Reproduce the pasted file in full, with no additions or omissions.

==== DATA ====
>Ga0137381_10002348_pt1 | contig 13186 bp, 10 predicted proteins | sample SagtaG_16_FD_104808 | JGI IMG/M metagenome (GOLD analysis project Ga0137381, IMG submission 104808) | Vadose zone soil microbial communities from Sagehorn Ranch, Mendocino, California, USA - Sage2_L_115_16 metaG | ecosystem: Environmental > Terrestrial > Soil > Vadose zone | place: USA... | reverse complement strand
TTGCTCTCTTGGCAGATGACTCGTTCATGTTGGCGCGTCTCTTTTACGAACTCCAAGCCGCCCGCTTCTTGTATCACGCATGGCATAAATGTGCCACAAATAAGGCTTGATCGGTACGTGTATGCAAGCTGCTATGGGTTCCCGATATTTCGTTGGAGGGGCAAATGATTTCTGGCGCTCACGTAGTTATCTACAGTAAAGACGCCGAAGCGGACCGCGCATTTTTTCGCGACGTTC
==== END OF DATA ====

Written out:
>Ga0137381_10002348_pt1 | contig 13186 bp, 10 predicted proteins | sample SagtaG_16_FD_104808 | JGI IMG/M metagenome (GOLD analysis project Ga0137381, IMG submission 104808) | Vadose zone soil microbial communities from Sagehorn Ranch, Mendocino, California, USA - Sage2_L_115_16 metaG | ecosystem: Environmental > Terrestrial > Soil > Vadose zone | place: USA... | reverse complement strand
TTGCTCTCTTGGCAGATGACTCGTTCATGTTGGCGCGTCTCTTTTACGAACTCCAAGCCGCCCGCTTCTTGTATCACGCATGGCATAAATGTGCCACAAATAAGGCTTGATCGGTACGTGTATGCAAGCTGCTATGGGTTCCCGATATTTCGTTGGAGGGGCAAATGATTTCTGGCGCTCACGTAGTTATCTACAGTAAAGACGCCGAAGCGGACCGCGCATTTTTTCGCGACGTTC